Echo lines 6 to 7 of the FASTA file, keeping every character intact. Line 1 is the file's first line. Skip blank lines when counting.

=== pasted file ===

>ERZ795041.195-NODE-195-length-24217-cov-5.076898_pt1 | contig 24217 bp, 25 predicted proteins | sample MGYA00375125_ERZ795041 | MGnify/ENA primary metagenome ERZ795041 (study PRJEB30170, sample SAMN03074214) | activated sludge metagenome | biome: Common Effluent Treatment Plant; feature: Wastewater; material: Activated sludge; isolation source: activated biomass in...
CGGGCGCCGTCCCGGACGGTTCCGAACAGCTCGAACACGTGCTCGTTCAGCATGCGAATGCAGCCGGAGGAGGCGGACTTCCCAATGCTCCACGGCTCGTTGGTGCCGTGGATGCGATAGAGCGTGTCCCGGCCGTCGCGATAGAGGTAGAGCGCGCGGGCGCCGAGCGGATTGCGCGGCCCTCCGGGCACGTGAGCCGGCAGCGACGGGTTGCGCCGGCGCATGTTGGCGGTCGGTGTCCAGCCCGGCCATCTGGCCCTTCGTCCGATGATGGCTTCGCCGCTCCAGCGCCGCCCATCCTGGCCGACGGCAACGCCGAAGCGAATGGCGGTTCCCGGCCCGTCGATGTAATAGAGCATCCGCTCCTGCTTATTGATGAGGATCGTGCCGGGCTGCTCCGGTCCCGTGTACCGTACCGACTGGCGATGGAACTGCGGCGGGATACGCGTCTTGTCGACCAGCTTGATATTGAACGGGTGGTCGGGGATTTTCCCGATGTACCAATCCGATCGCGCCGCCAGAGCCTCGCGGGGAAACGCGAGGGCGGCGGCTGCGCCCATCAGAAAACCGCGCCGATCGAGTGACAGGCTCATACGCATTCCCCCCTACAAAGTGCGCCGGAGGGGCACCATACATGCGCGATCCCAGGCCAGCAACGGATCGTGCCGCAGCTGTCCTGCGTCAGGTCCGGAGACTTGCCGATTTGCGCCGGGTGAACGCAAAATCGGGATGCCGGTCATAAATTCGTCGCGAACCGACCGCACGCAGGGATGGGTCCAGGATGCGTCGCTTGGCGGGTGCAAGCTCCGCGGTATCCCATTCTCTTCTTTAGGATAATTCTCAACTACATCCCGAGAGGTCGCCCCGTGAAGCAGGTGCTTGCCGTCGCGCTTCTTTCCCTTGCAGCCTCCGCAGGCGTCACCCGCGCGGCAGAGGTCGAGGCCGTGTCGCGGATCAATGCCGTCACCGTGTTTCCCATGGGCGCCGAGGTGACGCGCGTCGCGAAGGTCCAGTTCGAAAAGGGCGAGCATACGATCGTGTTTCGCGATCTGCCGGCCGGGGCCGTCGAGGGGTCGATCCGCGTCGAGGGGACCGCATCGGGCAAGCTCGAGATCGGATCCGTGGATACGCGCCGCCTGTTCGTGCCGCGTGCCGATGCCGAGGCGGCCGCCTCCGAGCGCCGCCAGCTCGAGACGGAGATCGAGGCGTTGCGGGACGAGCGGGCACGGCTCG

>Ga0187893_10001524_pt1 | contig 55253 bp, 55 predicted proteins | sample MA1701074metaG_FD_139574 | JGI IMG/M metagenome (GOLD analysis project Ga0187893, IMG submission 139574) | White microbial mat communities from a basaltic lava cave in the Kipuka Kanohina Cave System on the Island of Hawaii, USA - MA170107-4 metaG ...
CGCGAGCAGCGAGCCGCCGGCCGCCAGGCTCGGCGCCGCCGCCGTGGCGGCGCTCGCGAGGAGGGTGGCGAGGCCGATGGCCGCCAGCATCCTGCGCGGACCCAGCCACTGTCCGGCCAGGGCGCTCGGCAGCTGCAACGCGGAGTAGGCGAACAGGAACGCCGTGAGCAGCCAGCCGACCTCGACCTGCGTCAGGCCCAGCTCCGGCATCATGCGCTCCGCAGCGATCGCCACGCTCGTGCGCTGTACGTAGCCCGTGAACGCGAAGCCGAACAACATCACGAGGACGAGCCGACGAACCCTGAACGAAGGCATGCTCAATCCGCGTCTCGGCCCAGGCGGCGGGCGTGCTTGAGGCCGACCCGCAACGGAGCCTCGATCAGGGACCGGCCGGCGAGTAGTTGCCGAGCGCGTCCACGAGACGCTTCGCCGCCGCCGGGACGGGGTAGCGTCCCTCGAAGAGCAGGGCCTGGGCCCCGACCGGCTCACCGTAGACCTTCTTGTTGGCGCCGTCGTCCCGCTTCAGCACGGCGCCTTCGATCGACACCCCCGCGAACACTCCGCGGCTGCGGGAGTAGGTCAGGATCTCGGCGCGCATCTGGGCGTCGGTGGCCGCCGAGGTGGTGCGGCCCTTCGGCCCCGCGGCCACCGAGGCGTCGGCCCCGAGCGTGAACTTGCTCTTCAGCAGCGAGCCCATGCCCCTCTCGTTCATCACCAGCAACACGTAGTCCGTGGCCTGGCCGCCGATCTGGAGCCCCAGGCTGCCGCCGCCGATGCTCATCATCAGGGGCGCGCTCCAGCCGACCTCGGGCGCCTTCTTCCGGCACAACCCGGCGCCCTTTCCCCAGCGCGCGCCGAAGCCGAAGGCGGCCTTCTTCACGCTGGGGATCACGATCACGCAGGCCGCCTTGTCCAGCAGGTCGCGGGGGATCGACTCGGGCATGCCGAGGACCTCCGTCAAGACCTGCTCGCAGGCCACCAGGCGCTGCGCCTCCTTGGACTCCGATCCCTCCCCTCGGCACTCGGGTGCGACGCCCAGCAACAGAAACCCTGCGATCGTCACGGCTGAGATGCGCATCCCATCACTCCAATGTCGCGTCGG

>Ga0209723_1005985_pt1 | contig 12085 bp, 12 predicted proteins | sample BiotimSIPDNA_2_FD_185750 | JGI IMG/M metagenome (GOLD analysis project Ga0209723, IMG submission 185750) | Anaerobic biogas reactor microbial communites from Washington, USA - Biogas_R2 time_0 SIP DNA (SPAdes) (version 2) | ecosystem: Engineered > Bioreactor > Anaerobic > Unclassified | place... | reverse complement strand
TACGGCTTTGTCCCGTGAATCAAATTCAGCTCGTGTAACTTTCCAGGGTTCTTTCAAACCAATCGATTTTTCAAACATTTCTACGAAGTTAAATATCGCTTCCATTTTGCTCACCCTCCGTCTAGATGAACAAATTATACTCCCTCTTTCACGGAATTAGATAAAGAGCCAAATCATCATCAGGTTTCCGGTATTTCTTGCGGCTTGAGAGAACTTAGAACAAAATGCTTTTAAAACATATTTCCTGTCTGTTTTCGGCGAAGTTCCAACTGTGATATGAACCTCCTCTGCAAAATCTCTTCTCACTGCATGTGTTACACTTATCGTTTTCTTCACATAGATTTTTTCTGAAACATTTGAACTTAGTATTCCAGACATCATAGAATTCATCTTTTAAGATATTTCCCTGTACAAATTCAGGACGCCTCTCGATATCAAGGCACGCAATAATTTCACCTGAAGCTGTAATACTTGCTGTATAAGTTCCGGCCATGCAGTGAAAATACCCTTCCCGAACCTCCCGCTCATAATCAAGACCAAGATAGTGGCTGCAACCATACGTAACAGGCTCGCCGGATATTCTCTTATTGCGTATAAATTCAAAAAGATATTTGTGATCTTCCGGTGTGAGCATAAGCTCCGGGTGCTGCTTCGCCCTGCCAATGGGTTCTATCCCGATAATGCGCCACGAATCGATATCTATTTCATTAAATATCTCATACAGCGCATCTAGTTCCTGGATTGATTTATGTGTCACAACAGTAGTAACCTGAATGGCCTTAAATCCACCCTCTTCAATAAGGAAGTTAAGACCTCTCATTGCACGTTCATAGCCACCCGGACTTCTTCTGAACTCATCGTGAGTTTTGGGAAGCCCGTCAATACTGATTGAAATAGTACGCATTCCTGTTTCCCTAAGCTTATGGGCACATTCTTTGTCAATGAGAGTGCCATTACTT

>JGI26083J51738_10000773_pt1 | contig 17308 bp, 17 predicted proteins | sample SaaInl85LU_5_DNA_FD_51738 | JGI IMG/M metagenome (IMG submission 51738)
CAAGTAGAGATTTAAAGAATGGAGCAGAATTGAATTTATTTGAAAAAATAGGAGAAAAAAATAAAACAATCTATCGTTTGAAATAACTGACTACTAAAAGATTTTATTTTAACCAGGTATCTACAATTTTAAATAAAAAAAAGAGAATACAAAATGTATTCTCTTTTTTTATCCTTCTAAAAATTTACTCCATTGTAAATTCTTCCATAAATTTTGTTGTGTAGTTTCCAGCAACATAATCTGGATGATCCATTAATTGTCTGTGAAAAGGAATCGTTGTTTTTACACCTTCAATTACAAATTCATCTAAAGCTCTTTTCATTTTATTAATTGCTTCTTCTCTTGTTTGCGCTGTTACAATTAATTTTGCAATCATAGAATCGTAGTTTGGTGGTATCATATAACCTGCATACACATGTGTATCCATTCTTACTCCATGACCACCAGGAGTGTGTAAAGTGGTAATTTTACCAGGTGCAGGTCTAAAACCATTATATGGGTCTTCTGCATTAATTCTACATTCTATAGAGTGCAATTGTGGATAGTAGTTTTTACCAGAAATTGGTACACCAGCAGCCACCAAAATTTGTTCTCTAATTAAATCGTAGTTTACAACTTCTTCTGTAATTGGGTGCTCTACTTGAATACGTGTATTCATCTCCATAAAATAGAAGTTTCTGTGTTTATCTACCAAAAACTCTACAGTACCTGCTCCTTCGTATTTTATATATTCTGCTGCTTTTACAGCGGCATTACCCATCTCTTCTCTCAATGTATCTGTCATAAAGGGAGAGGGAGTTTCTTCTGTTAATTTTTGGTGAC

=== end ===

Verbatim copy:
TACGGCTTTGTCCCGTGAATCAAATTCAGCTCGTGTAACTTTCCAGGGTTCTTTCAAACCAATCGATTTTTCAAACATTTCTACGAAGTTAAATATCGCTTCCATTTTGCTCACCCTCCGTCTAGATGAACAAATTATACTCCCTCTTTCACGGAATTAGATAAAGAGCCAAATCATCATCAGGTTTCCGGTATTTCTTGCGGCTTGAGAGAACTTAGAACAAAATGCTTTTAAAACATATTTCCTGTCTGTTTTCGGCGAAGTTCCAACTGTGATATGAACCTCCTCTGCAAAATCTCTTCTCACTGCATGTGTTACACTTATCGTTTTCTTCACATAGATTTTTTCTGAAACATTTGAACTTAGTATTCCAGACATCATAGAATTCATCTTTTAAGATATTTCCCTGTACAAATTCAGGACGCCTCTCGATATCAAGGCACGCAATAATTTCACCTGAAGCTGTAATACTTGCTGTATAAGTTCCGGCCATGCAGTGAAAATACCCTTCCCGAACCTCCCGCTCATAATCAAGACCAAGATAGTGGCTGCAACCATACGTAACAGGCTCGCCGGATATTCTCTTATTGCGTATAAATTCAAAAAGATATTTGTGATCTTCCGGTGTGAGCATAAGCTCCGGGTGCTGCTTCGCCCTGCCAATGGGTTCTATCCCGATAATGCGCCACGAATCGATATCTATTTCATTAAATATCTCATACAGCGCATCTAGTTCCTGGATTGATTTATGTGTCACAACAGTAGTAACCTGAATGGCCTTAAATCCACCCTCTTCAATAAGGAAGTTAAGACCTCTCATTGCACGTTCATAGCCACCCGGACTTCTTCTGAACTCATCGTGAGTTTTGGGAAGCCCGTCAATACTGATTGAAATAGTACGCATTCCTGTTTCCCTAAGCTTATGGGCACATTCTTTGTCAATGAGAGTGCCATTACTT

>JGI26083J51738_10000773_pt1 | contig 17308 bp, 17 predicted proteins | sample SaaInl85LU_5_DNA_FD_51738 | JGI IMG/M metagenome (IMG submission 51738)